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I run the perl script in screen (I can log in and check debug output). Nothing in the logic of the script should be capable of killing it quite this dead.

I'm one of only two people with access to the server, and the other guy swears that it isn't him (and we both have quite a bit of money riding on it continuing to run without a hitch). I have no reason to believe that some hacker has managed to get a shell or anything like that. I have very little reason to suspect the admins of the host operation (bandwidth/cpu-wise, this script is pretty lightweight).

Screen continues to run, but at the end of the output of the perl script I see "Killed" and it has dropped back to a prompt. How do I go about testing what is whacking the damn thing?

I've checked crontab, nothing in there that would kill random/non-random processes. Nothing in any of the log files gives any hint. It will run from 2 to 8 hours, it would seem (and on my mac at home, it will run well over 24 hours without a problem). The server is running Ubuntu version something or other, I can look that up if it matters.

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Running out of memory? Check the logs for oom killer messages. –  mattdm Feb 8 '11 at 18:13
    
Is it a script that runs in the current PTY, or is it written to daemonize itself? Even if you run some programs that daemonize from a PTY session, they will die when you log off. Try putting nohup before your command to run your script. Alternately, you could add a script in /etc/init.d to launch your script, which you could then start and stop with sudo service _name-of-Perl-script_ [start|stop|restart]. –  nesv Feb 8 '11 at 18:16
    
Not written to daemonize itself. Just outputs some monitoring data via the Curses mod. That's why I'm using screen at the moment, to avoid that. –  John O Feb 8 '11 at 18:19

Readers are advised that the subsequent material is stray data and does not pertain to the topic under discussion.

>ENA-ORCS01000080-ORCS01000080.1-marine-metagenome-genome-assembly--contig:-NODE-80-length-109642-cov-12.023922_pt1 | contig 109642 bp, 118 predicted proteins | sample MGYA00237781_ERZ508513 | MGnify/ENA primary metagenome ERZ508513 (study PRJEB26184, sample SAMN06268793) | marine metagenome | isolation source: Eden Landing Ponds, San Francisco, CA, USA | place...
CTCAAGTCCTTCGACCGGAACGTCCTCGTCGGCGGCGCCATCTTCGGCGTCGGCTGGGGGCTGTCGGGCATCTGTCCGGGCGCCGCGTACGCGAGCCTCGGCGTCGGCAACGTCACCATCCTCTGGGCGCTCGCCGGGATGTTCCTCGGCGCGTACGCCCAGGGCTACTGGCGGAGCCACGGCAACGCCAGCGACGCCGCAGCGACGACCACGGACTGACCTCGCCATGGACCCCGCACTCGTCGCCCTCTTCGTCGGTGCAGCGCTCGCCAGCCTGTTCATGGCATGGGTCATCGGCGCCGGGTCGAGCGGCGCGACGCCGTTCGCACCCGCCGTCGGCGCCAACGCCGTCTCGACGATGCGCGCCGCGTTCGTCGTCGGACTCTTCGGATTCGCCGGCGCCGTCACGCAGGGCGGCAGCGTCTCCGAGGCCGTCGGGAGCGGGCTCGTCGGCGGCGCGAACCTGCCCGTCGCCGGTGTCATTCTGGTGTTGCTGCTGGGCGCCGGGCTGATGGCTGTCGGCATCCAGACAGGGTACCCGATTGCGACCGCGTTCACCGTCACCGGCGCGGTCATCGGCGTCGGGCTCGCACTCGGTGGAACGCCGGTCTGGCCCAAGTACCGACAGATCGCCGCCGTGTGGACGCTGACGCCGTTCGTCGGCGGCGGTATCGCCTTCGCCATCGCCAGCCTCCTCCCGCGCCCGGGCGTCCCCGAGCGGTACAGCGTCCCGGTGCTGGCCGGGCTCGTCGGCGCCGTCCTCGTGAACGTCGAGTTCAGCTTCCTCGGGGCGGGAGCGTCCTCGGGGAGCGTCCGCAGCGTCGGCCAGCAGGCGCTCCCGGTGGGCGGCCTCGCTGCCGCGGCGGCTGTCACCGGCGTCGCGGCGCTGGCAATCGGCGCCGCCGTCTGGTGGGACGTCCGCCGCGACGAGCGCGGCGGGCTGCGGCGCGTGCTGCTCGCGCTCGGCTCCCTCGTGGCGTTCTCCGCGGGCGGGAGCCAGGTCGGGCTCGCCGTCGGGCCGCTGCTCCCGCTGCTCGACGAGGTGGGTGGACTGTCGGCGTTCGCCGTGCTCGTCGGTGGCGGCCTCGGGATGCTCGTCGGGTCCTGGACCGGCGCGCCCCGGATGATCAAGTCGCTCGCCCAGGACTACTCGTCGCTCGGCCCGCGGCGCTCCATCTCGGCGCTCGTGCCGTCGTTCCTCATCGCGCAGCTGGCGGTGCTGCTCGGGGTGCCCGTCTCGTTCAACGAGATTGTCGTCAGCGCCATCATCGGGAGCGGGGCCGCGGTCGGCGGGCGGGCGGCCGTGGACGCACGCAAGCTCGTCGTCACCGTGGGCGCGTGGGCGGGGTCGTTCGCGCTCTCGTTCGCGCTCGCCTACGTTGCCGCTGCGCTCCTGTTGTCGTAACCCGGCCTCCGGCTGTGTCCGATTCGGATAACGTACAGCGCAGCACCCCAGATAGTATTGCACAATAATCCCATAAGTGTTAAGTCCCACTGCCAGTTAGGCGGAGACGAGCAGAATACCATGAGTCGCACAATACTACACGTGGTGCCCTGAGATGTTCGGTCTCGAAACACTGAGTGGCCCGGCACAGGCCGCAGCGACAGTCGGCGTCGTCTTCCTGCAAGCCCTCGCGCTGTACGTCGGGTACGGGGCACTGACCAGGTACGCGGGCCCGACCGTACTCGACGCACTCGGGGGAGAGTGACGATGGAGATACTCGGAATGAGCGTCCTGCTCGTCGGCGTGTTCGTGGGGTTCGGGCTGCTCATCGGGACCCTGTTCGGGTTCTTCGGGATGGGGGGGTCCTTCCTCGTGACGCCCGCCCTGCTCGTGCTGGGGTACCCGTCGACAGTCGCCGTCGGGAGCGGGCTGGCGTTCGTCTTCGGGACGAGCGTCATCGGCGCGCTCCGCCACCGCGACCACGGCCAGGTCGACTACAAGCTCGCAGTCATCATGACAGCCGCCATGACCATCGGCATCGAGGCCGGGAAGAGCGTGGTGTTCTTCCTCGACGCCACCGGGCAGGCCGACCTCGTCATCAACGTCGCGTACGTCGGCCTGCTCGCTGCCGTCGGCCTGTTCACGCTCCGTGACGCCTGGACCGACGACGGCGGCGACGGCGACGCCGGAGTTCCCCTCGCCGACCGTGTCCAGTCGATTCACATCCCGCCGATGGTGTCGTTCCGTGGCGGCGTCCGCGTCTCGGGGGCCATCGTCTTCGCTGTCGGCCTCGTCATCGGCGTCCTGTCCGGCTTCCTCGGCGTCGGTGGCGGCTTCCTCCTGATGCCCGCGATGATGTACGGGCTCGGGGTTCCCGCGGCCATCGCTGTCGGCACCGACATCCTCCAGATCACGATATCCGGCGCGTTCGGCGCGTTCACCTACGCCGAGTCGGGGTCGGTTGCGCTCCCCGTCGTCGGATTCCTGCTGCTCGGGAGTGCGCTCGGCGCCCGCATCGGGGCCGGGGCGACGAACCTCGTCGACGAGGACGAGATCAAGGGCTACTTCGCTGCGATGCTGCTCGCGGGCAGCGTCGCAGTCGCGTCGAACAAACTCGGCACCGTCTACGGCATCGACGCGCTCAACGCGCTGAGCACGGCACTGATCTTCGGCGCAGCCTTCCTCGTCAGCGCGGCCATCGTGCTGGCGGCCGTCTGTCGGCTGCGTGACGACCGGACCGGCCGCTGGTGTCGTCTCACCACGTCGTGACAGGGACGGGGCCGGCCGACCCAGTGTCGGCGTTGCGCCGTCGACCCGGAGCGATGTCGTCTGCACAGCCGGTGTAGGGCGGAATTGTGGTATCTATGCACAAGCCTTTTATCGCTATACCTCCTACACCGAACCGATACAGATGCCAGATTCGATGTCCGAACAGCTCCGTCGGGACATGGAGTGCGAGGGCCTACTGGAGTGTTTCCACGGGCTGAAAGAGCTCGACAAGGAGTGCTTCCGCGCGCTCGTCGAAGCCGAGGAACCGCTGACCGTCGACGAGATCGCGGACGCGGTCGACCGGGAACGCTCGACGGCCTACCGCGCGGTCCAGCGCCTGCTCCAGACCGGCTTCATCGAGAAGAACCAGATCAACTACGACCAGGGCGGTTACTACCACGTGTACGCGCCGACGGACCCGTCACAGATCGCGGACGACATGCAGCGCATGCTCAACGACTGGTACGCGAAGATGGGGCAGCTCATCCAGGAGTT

Just checked the logs again. Nothing in messages, debug, dmesg, kern.log, or syslog. Am I missing any, should I be grepping for something specific? I mean, I don't think I'm using that much memory in the script... but there could be some leak I'm not recognizing. –  John O Feb 8 '11 at 18:25
    
Do the hosts have root on the server? Adding the signal traps below would be the best first step, and you should add timestamp logging if you don't have it already to make sure you know exactly how long the script is living and when it is being killed. If you get that far with no answer then more logging, and/or external monitoring will be the next step. –  daveadams Feb 8 '11 at 18:47

7 Answers 7

up vote 2 down vote accepted

Without much in the way of actual knowledge, I'd start looking in dmesg output or assorted syslogs if the OOM killer is running. If so, that's probably it.

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Put in signal handlers for all the signals (TERM, SEGV, INT, HUP, etc) and have them log out whenever they are hit. It wont tell you what is sending the signal, but it will allow you to see what signal it is and perhaps ignore it.

$SIG{'TERM'} = $SIG{'INT'} = sub { print(STDERR "Caught SIG$_[0]. Ignoring\n"); };

That would print out when it caught a sigterm or sigint and then return control back to the program. Of course with all those signals being ignored, the only way to kill it would be to have the program itself exit, or to send it a SIGKILL which cant be caught.

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I added the signal handling last night, per your suggestions. It's certainly harder to stop it for debugging now... and we can rule out anything quite so simple now. –  John O Feb 9 '11 at 16:06